“Thomas has worked hard all spring,” UCLA coach Steve Alford said in a statement. “We supported him testing the NBA waters and are excited to have him returning for his senior year. He simply continues to develop each and every season.

“Thomas will be one of the top centers in college basketball next year and, undoubtedly, has a great chance to be a first-round pick in next season’s draft.”

The 6-foot-1 Holiday averaged 12.3 points and 4.4 assists last season while sharing a backcourt with Lonzo Ball, whose departure, along with those of TJ Leaf, Bryce Alford and Isaac Hamilton will leave UCLA with a very different look next season. The positive results, however, may not fluctuate too significantly with Welsh and Holiday coming back to play alongside two five-star recruits, Kris Wilkes and Jaylen Hands, as well as Lonzo’s younger brother LiAngelo.

West Virginia’s Macon forgoing final year

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West Virginia’s attempt to dethrone Kansas atop the Big 12 took a bit of a hit Tuesday.

Elijah Macon, a 6-foot-9 forward, announced his decision to forego a fifth year in Morgantown in order to pursue a professional career.

“First things first I would like to say thank you Bob Huggins and Erik Martin for believing in a young 15-year-old boy growing up from the Southside of Columbus, OH losing my mother and still having you guys push me to be the man I have become,” Macon said according to the school. “I can do nothing but thank you for all you and Mountaineer Nation (have) done for me. Unfortunately, I will not be returning for my senior season at WVU and instead sign with a(n) agent and play professional basketball. Thank you guys for all the love and support!”

Macon wasn’t a major contributor for the Mountaineers last season, averaging 6.3 points and 4.2 rebounds in 16 minutes per game, but he was an experienced and tough player who was well-versed in Huggins’ style and demands. Given the pace that the newly-fashioned Press Virginia plays at, depth is also paramount for them as a program.

Macon’s departure, though, may have been expected or at least partly anticipated by West Virginia. The Mountaineers signed five players in its most recent recruiting class, putting them one over their allotment of 13, so something had to give. West VIrginia will stay have interior depth, anchored by junior Esa Ahmad, so the loss of Macon is one they likely can weather, even if it may take some time to acclimate the newcomers.

“Elijah is in the process of completing classes during this summer school period that ends June 2 and will graduate with a bachelor’s degree in August,” Huggins said in a statement released by the school. “I respect his decision to become a professional basketball player and to go make money to support his family. He had a great four years with us, and we wish him nothing but the best.”

Key returning to Alabama for sophomore season

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Alabama’s top scorer is returning to school.

Braxton Key has withdrawn his name from the NBA draft and will be back with the Tide for his sophomore season, the school announced Tuesday.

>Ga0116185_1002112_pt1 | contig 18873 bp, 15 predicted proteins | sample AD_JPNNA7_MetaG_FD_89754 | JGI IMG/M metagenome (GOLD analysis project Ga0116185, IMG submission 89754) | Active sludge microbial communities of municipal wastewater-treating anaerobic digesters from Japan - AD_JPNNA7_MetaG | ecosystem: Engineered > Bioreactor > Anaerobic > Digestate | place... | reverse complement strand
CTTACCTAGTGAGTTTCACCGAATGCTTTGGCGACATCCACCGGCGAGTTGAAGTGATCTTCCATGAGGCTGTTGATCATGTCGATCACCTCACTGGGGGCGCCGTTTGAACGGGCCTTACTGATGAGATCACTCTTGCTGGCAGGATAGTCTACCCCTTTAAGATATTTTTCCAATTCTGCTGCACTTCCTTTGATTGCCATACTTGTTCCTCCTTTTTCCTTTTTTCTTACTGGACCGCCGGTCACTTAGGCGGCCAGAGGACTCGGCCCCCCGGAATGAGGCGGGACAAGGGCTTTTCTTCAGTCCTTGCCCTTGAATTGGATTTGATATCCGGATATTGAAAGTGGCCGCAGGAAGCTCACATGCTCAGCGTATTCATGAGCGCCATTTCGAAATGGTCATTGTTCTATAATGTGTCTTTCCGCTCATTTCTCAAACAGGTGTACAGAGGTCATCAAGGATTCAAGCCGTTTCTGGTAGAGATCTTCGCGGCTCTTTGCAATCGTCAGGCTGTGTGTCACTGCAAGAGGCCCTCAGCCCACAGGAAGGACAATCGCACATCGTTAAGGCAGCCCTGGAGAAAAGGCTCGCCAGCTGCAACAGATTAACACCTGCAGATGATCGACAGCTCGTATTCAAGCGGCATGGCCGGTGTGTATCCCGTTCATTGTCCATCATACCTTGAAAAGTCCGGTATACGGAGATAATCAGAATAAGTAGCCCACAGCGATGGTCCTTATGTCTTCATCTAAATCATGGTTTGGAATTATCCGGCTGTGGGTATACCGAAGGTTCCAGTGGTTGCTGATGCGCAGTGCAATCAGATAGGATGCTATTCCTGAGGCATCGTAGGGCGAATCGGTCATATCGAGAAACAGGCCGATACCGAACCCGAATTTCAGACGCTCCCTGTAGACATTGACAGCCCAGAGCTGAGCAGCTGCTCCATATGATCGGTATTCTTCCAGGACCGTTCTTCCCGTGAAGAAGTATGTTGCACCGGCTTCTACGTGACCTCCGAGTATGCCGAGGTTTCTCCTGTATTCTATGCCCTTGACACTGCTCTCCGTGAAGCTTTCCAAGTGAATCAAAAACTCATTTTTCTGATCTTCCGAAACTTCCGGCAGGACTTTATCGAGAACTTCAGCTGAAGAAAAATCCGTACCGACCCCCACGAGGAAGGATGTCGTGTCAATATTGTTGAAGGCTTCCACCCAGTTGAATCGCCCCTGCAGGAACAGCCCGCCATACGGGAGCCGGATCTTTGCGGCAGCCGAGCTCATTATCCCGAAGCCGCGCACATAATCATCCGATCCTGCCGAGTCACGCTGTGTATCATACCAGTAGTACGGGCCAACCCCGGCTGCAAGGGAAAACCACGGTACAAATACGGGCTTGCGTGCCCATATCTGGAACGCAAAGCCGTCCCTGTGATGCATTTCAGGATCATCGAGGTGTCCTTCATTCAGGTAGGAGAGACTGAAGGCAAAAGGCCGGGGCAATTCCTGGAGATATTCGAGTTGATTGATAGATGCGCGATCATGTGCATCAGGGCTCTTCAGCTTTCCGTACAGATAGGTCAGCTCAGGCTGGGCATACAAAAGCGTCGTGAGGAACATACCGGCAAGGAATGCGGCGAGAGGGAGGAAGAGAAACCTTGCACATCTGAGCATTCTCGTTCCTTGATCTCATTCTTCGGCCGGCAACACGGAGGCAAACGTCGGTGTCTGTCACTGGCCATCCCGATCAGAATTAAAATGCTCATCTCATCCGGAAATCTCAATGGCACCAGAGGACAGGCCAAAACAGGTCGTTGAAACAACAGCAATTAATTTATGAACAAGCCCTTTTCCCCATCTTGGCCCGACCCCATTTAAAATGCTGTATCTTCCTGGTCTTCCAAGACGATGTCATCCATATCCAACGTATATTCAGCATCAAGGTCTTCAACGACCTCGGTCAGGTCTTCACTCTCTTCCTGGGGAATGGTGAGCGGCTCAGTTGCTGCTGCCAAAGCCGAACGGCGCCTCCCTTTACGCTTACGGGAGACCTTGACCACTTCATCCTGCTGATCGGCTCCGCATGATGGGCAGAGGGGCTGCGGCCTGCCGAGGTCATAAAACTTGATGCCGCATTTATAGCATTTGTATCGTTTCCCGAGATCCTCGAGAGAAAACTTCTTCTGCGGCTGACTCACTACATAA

“I spoke to coach Avery (Johnson) just over a week ago and informed him of my decision to withdraw my name from the NBA Draft and return to the University of Alabama for my sophomore season,” Key said in a statement. “I made that official when I sent my paperwork to the NBA league office Monday morning. I want to express my appreciation to my teammates, Coach Johnson and the entire coaching staff for giving me their full support while I went through this process.

“I am excited for the future of the Alabama basketball program and looking forward to getting to work as we prepare for next season. Roll Tide and Buckle Up!”

The 6-foot-8 forward averaged 12 points and 5.7 rebounds per game while shooting 43.3 percent from the field as a freshman. He gives Alabama four returning starts to pair with one of the country’s highest-regarded recruiting classes, headlined by five-star guard Collin Sexton. The Tide will also have an eligible Daniel Giddens, who previously transferred in from Ohio State.

Key didn’t seem likely to stay in the NBA draft, especially after he wasn’t invited to the combine, but his ultimate decision is a huge one for Avery Johnson as he looks to break through in his third season in Tuscaloosa with his first NCAA tournament appearance. 

Report: Justin Jackson to return to Maryland

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Maryland forward Justin Jackson is expected to return to school for his sophomore season, according to a report from FanRag Sports.

Jackson is an intriguing talent, a 6-foot-7 combo-forward with a 7-foot-3 wingspan that shoots 44 percent from three. But he’s also still developing his offensive game and consistency on the defensive end of the floor, which is why he was projected as a second round pick in this year’s draft.

With Jackson back in the fold, Maryland is a borderline top 25 team. They lost Melo Trimble to the professional ranks, but that’s something that Mark Turgeon has prepared for. With a sophomore class that also includes highly-regarded point guard Anthony Cowan and sharp-shooter Kevin Huerter, the Terps have a promising season ahead of them.